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Found 3 results

  1. Hi all, Since Dandu's dump of the 1.3 Pippin ROM (which supposedly does no authentication checks), my interest in Apple's only foray into the gaming console space has been renewed. I do a bit of homebrew game development for the Atari 2600 and Nintendo Virtual Boy in my spare time, and a few years ago ported an unreleased Pippin title to OS X and Windows, so I'm very interested in the possibility of unlocking homebrew for the Pippin. I currently have in my custody two Pippin units on loan: a retail US @WORLD model, and a late atMark prototype. Both kits have the stock 5MB of RAM. I have dumped the ROMs of both units-- the @WORLD has ROM 1.2, and the prototype unit has the "Golden Master" pre-release ROM. Using Pease Turbo, I can (occasionally-- it's pretty flaky) mount an AppleShare over the printer port and run my own software, albeit very slowly. Relying on Pease Turbo however (or even the "Tuscon" CD-ROM) imposes additional constraints, particularly with regard to what INITs and other system files I may or may not choose to load at startup. I can alternatively mount an external hard drive using a dual drive SCSI ribbon cable in either kit, but only the prototype with the GM ROM can boot from an external drive. This by itself opens up a world of possibilities for running my own software on the Pippin-- anything that can run well in 3500K of RAM on a Power Mac 6100 is a solid candidate. However, therein lies the rub-- I can only fully take control of the prototype system. Pippins are scarce enough, pre-release units even more so, 1.3 ROM Pippins possibly rarer than that. Seems I've hit a wall if I want a realistic shot at this. Maybe not. All Pippin ROM boards are 120-pin PCBs with an as-of-yet unknown pinout. Retail Pippin ROM boards are populated with four custom Apple chips-- most probably ROM chips of some type, but without public datasheets or other relevant documentation, that's a dead end. *However* the GM ROM my prototype has is populated not with custom Apple chips, but with 16 AMD erasable Flash chips; AM28F020-120JC chips to be precise. Bonus points: the datasheet for that chip *is* available! Looks like my GM ROM was for the most part built with off-the-shelf components, the PCB itself notwithstanding. What does all this mean? If the GM ROM board can be traced, and thereby cloned (not entirely unlike dougg3/BMOW's ROM SIMMs), then one could conceivably flash their own Pippin ROM and use it in a dev kit, a retail kit, or any Pippin really. In the absence of the RSA signing key and process to create new authenticated Pippin boot discs, this could be the key to making Pippin homebrew available to a wider audience. I don't know the capabilities of the 1.3 ROM since I have yet to experiment with it, but I do know that the GM ROM does allow for arbitrary software to boot and run, so at the very least, a cloned ROM board could be flashed with this ROM and thereby run homebrew software. As a test, I swapped out the 1.2 board for the GM board in my @WORLD with no observed issues, so if there are any differences in the final hardware, they appear to be irrelevant. Now, I have some good news and some bad news. The bad news is that unfortunately, the GM ROM board appears to be a multi-layer PCB, so tracing it out will be non-trivial. I do not have access to an x-ray machine (yet, but I'm working on it) nor am I willing to destroy this rare board in my efforts by sanding down each layer. The good news though is that I think(?) I've determined the pin numbering based on labels near the ROM socket on the Pippin logic board, and based on those labels and the datasheet for the Flash chips, I've traced out a small percentage (about 1/6th) of the pins that have visible traces on the outer layers of the PCB. I admit that I am in way over my head with this endeavor; I am very much a software guy, and I'm doing this mostly so I can get to the software part. Is there anybody with experience tracing multi-layer boards who could give me tips as to what to do next, what questions to ask, and/or who to go to for help? Thanks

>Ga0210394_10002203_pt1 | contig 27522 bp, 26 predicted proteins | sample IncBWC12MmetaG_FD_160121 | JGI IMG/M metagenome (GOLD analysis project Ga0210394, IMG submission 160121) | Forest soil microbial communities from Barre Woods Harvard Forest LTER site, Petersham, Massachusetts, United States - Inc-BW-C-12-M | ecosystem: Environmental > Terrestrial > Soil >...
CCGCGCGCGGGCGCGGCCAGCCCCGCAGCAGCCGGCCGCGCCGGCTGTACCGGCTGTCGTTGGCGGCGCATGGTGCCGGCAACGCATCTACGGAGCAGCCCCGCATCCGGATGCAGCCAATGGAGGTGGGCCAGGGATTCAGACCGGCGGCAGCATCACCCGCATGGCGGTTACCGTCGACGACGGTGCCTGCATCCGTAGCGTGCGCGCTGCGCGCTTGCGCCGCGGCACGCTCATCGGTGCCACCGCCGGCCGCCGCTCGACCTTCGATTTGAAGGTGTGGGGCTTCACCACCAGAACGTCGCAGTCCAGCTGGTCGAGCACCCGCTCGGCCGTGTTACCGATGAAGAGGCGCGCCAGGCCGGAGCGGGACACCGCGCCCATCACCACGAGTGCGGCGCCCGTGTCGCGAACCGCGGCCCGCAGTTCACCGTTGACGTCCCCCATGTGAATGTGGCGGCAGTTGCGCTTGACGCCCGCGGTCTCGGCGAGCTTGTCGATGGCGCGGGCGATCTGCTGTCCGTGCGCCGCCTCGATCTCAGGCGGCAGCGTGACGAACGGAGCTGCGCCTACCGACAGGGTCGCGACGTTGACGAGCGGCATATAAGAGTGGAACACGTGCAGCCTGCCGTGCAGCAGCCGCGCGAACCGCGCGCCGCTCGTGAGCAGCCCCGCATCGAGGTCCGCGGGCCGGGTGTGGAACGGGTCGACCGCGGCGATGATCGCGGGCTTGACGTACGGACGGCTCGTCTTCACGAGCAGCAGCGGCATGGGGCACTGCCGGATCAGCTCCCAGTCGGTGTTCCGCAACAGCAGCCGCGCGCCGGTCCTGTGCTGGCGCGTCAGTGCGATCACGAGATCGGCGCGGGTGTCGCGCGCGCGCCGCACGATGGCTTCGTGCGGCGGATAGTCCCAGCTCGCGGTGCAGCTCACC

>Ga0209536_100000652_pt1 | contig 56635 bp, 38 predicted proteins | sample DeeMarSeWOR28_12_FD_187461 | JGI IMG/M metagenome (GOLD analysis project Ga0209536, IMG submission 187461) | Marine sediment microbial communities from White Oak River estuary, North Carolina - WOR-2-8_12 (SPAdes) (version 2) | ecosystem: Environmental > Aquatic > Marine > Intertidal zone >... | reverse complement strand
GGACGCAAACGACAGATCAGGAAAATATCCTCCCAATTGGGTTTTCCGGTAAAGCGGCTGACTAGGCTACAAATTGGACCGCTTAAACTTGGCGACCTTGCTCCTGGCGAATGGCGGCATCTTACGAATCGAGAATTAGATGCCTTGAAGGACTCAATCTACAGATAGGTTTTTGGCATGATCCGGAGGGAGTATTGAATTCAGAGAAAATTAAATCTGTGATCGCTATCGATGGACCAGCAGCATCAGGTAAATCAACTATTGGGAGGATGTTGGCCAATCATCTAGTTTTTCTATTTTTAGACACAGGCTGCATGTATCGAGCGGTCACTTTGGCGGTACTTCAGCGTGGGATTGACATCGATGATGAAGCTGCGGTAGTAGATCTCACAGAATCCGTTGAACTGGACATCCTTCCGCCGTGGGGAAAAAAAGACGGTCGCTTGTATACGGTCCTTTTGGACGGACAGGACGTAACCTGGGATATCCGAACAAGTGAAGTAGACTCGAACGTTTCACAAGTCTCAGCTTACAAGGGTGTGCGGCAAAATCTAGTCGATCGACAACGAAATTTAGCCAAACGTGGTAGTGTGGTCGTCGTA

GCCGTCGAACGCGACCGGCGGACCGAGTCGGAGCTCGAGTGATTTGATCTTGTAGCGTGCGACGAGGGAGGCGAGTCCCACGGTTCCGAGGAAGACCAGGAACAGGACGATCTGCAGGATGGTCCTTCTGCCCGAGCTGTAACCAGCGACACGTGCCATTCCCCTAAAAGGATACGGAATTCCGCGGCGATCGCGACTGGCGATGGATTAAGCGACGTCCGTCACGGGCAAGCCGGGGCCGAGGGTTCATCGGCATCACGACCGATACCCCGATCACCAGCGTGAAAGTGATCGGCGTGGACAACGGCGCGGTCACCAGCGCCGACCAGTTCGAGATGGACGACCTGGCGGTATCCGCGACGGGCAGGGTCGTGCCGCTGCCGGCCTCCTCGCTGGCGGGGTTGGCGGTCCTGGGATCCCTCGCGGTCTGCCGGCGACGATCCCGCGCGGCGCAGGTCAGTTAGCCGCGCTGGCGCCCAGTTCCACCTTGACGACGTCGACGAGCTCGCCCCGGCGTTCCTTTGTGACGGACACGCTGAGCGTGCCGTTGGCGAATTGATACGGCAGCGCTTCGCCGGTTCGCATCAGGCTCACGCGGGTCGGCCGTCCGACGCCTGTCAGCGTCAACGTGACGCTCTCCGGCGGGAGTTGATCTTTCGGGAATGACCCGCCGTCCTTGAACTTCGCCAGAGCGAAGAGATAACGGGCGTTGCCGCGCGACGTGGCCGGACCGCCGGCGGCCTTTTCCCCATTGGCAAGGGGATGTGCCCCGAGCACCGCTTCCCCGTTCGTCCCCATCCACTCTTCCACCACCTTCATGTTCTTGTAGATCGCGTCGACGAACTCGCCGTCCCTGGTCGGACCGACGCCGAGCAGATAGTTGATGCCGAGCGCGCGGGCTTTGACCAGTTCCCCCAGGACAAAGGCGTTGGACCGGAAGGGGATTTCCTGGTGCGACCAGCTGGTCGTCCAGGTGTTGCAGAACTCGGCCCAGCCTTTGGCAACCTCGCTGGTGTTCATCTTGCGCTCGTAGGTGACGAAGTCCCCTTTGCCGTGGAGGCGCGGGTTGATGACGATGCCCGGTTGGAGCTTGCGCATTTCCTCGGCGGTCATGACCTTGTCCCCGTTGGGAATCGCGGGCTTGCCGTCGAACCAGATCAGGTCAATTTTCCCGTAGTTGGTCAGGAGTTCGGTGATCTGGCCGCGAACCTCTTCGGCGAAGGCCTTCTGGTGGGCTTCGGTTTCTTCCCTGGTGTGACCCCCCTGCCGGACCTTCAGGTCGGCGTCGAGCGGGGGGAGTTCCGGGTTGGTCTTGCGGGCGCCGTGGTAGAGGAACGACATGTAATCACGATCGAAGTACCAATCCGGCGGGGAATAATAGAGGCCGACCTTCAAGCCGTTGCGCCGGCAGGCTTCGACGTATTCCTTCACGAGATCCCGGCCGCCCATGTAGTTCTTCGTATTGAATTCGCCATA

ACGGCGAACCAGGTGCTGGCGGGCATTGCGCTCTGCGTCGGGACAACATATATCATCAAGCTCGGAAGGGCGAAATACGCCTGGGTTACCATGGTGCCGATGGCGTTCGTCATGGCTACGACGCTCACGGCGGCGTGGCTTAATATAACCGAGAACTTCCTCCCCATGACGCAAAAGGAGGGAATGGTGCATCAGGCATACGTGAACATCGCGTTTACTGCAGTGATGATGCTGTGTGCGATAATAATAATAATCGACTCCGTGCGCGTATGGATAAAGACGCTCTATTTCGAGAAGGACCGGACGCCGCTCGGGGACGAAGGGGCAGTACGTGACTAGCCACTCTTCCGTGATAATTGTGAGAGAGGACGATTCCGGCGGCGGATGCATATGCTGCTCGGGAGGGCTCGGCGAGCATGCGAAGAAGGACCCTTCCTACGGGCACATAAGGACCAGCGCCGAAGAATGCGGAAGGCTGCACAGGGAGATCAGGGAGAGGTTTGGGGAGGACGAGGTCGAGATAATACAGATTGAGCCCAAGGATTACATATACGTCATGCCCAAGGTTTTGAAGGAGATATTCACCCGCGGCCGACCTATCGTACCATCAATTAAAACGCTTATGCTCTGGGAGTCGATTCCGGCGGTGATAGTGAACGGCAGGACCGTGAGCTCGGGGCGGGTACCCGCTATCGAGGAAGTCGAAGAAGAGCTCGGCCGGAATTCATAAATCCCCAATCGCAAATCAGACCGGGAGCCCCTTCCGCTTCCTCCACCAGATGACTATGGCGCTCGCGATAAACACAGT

2. defor


    From the album: Documentation

    Burndy MICROBUS™ 50 mil. Low Profile Card Edge Connectors Datasheet Detail Reduced to 150dpi. Highlight on part number of connector used in Pippin for both ROM and PCI/Storage expansion.
  3. From the album: Documentation

    Scan of the Pippin Retail ROM PCB (KINKA v1.0) with chips removed for clarity. Original scanned at 1200dpi, Reduced to 600dpi. Front and back halves aligned and scaled for PCB tracing.

    © (c) 2017 defor (Eastrain Design)